Captured on cellphone video fatally shooting an unarmed man in the back, former North Charleston Patrolman Michael Slager was sentenced Thursday to 20 years in federal prison after pleading guilty to violating the civil rights of deceased motorist Walter Scott. In addition to shooting the unarmed man in the back, the former South Carolina police officer also appeared to plant evidence next to the body in order to justify the police shooting.
On April 4, 2015, Slager pulled over Scott for driving with a broken brake light. As Slager returned to his patrol car to run a check on Scott’s license, Scott waited a few moments before suddenly exiting his vehicle and fleeing on foot.
As Slager pursued the 50-year-old, Scott fell to the ground after Slager fired his Taser at him. After Scott managed to get up, he continued to flee from the police officer when Slager fired eight rounds, with five bullets hitting Scott from behind.
While a bystander named Feidin Santana continued filming, Slager cuffed Scott’s hands behind his back before retrieving a fallen item and placing it next to Scott’s body. After announcing over the radio that the suspect had taken his Taser, Slager appeared to plant evidence near Scott’s body in order to legally justify the shooting.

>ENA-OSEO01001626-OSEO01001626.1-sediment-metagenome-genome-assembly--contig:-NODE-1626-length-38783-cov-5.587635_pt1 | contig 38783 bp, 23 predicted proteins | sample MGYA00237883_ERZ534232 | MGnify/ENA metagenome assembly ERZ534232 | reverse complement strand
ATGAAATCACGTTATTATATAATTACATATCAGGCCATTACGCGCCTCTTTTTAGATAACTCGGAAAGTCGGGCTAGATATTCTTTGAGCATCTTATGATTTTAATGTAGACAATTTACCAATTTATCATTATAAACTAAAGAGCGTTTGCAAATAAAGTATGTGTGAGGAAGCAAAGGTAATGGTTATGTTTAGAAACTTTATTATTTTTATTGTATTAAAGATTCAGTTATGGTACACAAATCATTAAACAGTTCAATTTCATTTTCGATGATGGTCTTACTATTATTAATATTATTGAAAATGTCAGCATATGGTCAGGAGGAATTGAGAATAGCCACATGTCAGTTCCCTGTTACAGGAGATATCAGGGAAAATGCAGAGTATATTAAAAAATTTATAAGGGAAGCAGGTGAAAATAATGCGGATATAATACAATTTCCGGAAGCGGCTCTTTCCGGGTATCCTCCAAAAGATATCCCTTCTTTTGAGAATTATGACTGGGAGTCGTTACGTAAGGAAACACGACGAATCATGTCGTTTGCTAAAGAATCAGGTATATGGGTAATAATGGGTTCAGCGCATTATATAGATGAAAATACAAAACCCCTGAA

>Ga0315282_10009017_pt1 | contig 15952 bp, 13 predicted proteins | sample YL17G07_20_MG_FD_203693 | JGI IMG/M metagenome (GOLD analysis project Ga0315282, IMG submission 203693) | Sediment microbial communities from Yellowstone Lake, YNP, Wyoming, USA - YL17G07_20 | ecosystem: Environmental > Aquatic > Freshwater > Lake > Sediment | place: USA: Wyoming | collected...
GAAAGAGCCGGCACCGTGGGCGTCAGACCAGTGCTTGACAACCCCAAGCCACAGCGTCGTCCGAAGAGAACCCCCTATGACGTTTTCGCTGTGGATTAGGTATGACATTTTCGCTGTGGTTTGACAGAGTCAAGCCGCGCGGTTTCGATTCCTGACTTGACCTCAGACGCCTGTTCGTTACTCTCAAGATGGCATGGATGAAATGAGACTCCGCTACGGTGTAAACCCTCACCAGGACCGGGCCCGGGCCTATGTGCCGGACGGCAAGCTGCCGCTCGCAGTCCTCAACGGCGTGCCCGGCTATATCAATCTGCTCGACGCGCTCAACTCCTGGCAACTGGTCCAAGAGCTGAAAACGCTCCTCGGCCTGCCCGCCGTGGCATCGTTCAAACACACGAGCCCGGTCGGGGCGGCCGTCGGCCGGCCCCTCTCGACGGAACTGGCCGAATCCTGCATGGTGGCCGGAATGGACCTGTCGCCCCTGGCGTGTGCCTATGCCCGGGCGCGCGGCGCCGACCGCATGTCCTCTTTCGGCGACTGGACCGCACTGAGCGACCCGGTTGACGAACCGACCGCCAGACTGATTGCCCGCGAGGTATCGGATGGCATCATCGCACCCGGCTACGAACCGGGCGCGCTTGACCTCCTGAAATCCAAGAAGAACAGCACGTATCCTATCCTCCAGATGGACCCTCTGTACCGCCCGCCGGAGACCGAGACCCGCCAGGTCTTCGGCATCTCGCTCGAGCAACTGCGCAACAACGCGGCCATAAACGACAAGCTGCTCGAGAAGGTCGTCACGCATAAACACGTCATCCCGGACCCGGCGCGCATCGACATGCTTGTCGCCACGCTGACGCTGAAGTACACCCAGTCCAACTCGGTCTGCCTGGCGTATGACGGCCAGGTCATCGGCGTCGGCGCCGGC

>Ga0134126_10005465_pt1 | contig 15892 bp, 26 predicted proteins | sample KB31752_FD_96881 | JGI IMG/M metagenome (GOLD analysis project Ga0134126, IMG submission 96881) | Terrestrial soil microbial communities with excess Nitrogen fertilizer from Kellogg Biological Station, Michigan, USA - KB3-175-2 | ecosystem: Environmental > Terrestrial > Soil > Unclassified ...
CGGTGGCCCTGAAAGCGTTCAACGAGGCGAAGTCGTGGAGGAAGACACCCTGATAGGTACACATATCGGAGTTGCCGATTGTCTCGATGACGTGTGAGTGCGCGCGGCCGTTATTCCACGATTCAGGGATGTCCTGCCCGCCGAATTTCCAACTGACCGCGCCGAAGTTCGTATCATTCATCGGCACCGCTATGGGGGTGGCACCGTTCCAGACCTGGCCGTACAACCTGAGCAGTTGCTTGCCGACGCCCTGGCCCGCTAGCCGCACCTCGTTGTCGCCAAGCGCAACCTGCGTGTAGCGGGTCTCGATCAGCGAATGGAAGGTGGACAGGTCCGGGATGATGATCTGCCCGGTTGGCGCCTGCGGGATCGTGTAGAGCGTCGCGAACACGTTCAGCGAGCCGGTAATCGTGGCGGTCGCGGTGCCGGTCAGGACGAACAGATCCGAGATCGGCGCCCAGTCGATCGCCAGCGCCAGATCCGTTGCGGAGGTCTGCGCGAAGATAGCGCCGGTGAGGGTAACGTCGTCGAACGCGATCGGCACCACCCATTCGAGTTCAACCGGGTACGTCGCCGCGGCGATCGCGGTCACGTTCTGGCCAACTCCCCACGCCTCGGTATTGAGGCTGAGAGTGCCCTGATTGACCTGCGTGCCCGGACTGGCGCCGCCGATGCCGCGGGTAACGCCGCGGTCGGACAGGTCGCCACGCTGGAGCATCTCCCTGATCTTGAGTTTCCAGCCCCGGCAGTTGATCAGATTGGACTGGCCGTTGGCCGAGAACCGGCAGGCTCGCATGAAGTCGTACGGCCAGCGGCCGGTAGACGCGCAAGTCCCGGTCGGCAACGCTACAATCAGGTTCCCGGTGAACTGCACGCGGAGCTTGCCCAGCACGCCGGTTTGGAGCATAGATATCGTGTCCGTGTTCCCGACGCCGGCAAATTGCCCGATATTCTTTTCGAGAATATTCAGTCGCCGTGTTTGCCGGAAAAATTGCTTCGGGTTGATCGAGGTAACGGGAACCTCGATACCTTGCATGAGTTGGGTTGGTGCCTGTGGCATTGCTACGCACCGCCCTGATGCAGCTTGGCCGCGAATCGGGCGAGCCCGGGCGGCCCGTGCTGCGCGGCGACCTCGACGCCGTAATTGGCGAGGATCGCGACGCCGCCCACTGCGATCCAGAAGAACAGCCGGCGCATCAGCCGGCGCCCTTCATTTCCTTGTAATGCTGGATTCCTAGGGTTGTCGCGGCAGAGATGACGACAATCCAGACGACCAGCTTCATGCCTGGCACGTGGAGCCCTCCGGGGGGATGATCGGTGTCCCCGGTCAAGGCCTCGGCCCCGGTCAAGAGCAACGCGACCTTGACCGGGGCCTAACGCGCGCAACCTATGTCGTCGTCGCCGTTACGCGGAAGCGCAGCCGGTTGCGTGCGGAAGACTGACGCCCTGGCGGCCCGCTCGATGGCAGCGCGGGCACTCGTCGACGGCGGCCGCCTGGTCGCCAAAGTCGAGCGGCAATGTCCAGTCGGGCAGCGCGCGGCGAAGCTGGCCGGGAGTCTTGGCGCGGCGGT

Three days later, Slager was fired from the department and arrested for murder. On May 10, 2016, Slager was indicted on federal charges, including deprivation of rights under color of law, using a firearm during the commission of a civil rights offense, and obstruction of justice.
On May 2, 2017, Slager pleaded guilty to one federal count of violating Scott’s civil rights by using excessive force. Due to the terms of his plea deal, the other two federal charges against Slager were dismissed while state prosecutors agreed to drop the pending murder charge against him.
On Thursday, U.S. District Court Judge David Norton sentenced Slager to 20 years in federal prison. Initially facing a possible life sentence, Slager took responsibility for his actions and apologized to Scott’s family.
“Walter Scott is no longer with his family, and I’m responsible for that,” Slager stated in court. “I’m standing here before you taking responsibility for my actions.”
“We are hurt,” Walter’s brother, Anthony Scott, told CNN, “and we do have some type of passion for the Slager family, in that they have to suffer as well. And we do forgive Michael Slager for what he did. But yes, we did want justice for my brother, and we feel that we have gotten a sense of justice.”
“Law enforcement officers have the noble calling to serve and protect,” stated Attorney General Jeff Sessions. “Officers who violate anyone’s rights also violate their oaths of honor, and they tarnish the names of the vast majority of officers, who do incredible work. Those who enforce our laws must also abide by them – and this Department of Justice will hold accountable anyone who violates the civil rights of our fellow Americans. On behalf of the Department of Justice, I want to offer my condolences to the Scott family and loved ones.”
After the sentencing, another one of Walter’s brothers, Rodney Scott, told reporters that Scott “apologized to the family, He called each and every last one of our names in court today and apologized. So who are we not to forgive?”